P.J. Jones signs aggressive deal with BACE By Marty Smith NASCAR Online P.J. Jones, a former CART FedEx Championship Indy car driver and veteran of a varied assortment of racing series, will pilot the No. 74 Chevrolet for BACE Motorsports in the...
P.J. Jones signs aggressive deal with BACE By Marty Smith NASCAR Online
P.J. Jones, a former CART FedEx Championship Indy car driver and veteran of a varied assortment of racing series, will pilot the No. 74 Chevrolet for BACE Motorsports in the 2000 NASCAR Busch Series Grand National Division, team owner Bill Baumgardner announced Tuesday.
The announcement, made in conjunction with the UAW-GM Motorsports Media Tour, hosted by Lowe's Motor Speedway, also indicated BACE's intention of making the move to the NASCAR Winston Cup Series in 2001 with Jones.
The No. 74 team, which completed the 1999 season largely unsponsored and enters NASCAR 2000 in the same fashion, also plans to compete in five NASCAR Winston Cup races in the NASCAR 2000 season.
"Are we crazy? Yes," said Baumgarnder, owner and president of BACE Motorsports. "We've signed P.J. to a three-year contract. It's one year Busch, two years Cup. We're going Cup racing in 2001. We will be running five Winston Cup races in 2000, yet to be determined. We'd love to have a sponsor for those, but without it, we'll run it out of our pocket. We're serious about this."
Baumgardner's excitement is warranted. He has the 1999 NASCAR Busch Series Raybestos Rookie of the Year in Tony Raines, who will move to the No. 33 Bayer/Alka-Seltzer Chevrolet in NASCAR 2000, thus freeing up the heralded No. 74 for Jones.
The leader of the No. 74 team - which still has yet to land a sponsor - is Billy Nacewicz, former crew chief of late open-wheel driver Richie Evans. Together, Evans and Nacewicz compiled an astounding 400-plus victories and eight-straight national NASCAR Modified championships.
"After three championships and a Rookie of the Year, BACE is in the process of completely restructuring itself over the past several months," Baumgardner said. "Tony's returning and that's just great, he's an awesome individual and a doggoned good driver.
"And, I don't think BACE gave Tony Raines as good an opportunity as he deserved in '99. We were still able to overcome most everything and get him into the rookie of the year deal, but he deserves better, and we're gonna work hard to give it to him."
In Jones, Raines will have the veteran running mate he needs. Jones has driven everything from NASCAR Winston Cup cars to NASCAR Craftsman Truck Series machines to CART cars to Silver Crown cars and even high tech sports cars.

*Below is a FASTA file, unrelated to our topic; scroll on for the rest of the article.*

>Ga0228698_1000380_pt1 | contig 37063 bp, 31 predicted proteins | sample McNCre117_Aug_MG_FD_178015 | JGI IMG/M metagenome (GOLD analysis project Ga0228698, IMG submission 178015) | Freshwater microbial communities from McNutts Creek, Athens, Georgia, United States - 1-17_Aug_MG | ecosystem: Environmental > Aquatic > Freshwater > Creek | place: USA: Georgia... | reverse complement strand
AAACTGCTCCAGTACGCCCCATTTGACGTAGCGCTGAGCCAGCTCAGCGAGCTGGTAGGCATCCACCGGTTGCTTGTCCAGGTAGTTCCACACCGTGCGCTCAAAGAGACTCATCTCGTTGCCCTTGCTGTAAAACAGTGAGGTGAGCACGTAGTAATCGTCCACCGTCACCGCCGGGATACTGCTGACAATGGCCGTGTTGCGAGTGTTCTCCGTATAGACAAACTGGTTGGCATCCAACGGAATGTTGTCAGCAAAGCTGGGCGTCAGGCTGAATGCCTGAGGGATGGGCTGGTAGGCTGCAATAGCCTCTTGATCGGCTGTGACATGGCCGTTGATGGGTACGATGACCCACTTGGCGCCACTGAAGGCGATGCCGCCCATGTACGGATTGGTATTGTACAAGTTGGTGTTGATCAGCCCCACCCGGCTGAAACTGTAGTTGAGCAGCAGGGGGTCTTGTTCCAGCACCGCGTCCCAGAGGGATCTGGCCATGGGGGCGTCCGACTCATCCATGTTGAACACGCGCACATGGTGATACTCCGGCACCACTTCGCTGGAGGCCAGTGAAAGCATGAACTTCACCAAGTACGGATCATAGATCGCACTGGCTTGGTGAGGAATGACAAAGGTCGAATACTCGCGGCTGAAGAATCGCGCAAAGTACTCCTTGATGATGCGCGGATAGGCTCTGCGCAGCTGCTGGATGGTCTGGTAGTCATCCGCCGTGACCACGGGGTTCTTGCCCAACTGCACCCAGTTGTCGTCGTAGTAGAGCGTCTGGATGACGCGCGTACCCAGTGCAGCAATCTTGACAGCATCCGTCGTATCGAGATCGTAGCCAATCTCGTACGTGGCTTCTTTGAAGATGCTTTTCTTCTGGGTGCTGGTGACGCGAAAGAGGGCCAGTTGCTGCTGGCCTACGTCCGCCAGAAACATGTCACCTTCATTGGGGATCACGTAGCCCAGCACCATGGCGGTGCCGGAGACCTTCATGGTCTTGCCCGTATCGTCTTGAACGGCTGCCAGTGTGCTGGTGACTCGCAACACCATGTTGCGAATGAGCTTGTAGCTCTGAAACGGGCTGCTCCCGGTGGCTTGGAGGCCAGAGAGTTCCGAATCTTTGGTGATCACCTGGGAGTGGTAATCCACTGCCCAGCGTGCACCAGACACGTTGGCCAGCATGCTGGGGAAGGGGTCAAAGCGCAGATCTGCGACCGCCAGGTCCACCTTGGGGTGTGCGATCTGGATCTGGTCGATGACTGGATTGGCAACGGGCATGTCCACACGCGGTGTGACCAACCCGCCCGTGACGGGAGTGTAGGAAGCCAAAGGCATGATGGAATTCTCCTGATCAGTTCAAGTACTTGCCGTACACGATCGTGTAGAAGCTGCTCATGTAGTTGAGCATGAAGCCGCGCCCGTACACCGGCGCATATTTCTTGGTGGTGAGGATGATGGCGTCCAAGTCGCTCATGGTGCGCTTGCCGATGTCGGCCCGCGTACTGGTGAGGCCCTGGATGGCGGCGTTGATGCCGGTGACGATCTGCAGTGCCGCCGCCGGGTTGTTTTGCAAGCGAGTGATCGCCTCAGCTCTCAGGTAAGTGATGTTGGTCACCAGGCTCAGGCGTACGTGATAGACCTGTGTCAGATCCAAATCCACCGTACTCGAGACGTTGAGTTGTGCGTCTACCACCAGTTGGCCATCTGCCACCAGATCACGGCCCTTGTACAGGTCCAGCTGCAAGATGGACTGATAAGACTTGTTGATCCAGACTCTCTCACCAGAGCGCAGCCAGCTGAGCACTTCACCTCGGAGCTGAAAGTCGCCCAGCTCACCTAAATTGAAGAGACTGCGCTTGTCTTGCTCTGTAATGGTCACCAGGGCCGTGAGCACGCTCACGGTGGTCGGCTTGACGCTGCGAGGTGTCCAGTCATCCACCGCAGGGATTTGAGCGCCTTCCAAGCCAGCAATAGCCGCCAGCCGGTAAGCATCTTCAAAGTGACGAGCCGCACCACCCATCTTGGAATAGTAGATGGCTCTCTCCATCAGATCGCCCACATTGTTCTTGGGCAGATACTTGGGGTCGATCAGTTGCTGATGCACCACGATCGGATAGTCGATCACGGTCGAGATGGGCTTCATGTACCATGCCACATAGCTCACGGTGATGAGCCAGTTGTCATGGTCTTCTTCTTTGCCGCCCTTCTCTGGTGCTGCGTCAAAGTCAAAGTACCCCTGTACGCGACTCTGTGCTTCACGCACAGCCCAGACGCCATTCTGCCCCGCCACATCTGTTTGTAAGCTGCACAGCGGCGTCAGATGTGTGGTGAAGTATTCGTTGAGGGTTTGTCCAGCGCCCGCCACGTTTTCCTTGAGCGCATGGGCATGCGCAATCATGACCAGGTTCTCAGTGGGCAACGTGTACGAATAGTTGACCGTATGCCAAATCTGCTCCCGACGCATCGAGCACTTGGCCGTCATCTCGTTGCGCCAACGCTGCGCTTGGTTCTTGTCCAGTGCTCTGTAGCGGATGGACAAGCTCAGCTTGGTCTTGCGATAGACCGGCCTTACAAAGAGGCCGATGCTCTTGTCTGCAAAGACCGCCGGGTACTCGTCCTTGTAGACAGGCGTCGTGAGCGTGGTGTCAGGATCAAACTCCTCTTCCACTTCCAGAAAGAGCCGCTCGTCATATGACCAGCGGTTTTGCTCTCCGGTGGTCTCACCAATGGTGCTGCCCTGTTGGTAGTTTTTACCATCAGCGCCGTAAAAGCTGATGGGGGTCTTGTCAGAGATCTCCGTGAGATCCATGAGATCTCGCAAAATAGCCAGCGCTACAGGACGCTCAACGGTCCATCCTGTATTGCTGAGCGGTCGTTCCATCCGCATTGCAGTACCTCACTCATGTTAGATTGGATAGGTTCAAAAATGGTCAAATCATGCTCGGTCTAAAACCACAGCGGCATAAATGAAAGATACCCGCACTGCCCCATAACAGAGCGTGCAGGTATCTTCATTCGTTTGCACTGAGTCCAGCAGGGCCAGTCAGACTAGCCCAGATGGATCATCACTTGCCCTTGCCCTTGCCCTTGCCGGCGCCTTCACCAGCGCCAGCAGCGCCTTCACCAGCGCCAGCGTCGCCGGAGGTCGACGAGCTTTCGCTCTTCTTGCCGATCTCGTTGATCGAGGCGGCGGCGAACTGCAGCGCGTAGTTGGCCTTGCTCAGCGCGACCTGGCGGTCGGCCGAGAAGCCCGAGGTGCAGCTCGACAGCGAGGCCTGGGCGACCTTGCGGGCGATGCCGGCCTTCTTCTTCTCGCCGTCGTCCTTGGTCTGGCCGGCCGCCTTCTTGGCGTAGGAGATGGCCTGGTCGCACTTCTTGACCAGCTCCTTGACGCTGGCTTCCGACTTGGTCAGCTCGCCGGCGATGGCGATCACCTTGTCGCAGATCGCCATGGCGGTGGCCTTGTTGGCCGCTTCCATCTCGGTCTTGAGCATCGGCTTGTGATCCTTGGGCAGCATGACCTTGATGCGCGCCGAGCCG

However, one thing he hasn't experienced is the NASCAR Busch Series, which, according to Baumgardner, is of little concern to him.
"I asked him, do you think you can drive a Busch car?" said Baumgarnder, who won three consecutive NASCAR Busch Series championships with Johnny Benson and Randy LaJoie from 1995-97. "And he said 'well let's see, I've driven trucks, I've driver CART cars, including at Indy, I've driven off-road trucks, slot cars, Silver Crown cars, Midgets and everything else. So yeah, I think I can handle a Busch car.'"
That type of desire and confidence is one of many attributes that sold Baumgardner on Jones.
"P.J. is staunchly desirous of learning how to drive a Busch car," Baumgardner said. "He's had quite a career in Winston Cup with Harry Melling, and Harry didn't do too bad at picking new drivers either."
Jones, who was a critical element in Juan Manual Fangio's IMSA GTP championships while the pair drove for Dan Gurney's All American Racers in the early 1990s, competed in six NASCAR Winston Cup events in 1993 for Melling Racing. He had one top-10 finish. His best finish in his CART career was a second at Nazareth Speedway -- a track visited by the NASCAR Busch Series.
Other than talent and desire, one other vital focus for Baumgardner was his driver's devotion to family, something Jones had to a T. Jones' father, open-wheel legend Parnelli Jones, instilled that in his sons at an early age.
"A father-son tandem teamed up with a father-son here," Baumgardner said. "Parnelli Jones is a legend among legends in the real fast cars, and is as down to earth an individual as you'll ever meet. He has given P.J. an old value system, one that says no matter how good you get, above all else stands family. That's what we were looking for."
So, after searching through "everyone we thought we could attain," Baumgardner and son Brian opted to go with Jones. And, in Jones, they feel like they have a perfect fit.
"In midsummer we began trying to decide who we'd like to have as the second BACE driver, and we decided early on we wanted to go outside the loop to start fresh with a new attitude, and that's what P.J. gives us," he said. "We have an excellent history of starting fresh with new drivers. We've had a pretty good run. But I'd like to be more like Rick Hendrick in Winston Cup; I'd like to win the Busch championship with different drivers, all in a row. That's the kind of diversity I want to have.
"Taking all of that into account, we decided to go outside the series. We looked at the trucks, then to Indy cars, and everything seemed to lend itself to BACE to go to Indy cars, which are an outstanding breeding ground. Then, we were introduced to PJ Jones and immediately the chemistry was right, the personalities were right. P.J. was right.
"I asked him, do you have this fear of wrecking a Busch car? And he said, 'Well, I don't wanna go out and do it.' Then he said, 'It's not like wrecking a CART car. We just got back from testing at Michigan and our car was doing 249 at the end of the straightaway.'
"So I said, flat out at Daytona and Talladega's no big deal then I guess? He said, 'Well, it's great racing and I don't mean to talk down, but I'm used to 220 down the straightaway with no bumpers.' Right then, I was ready to sign him up."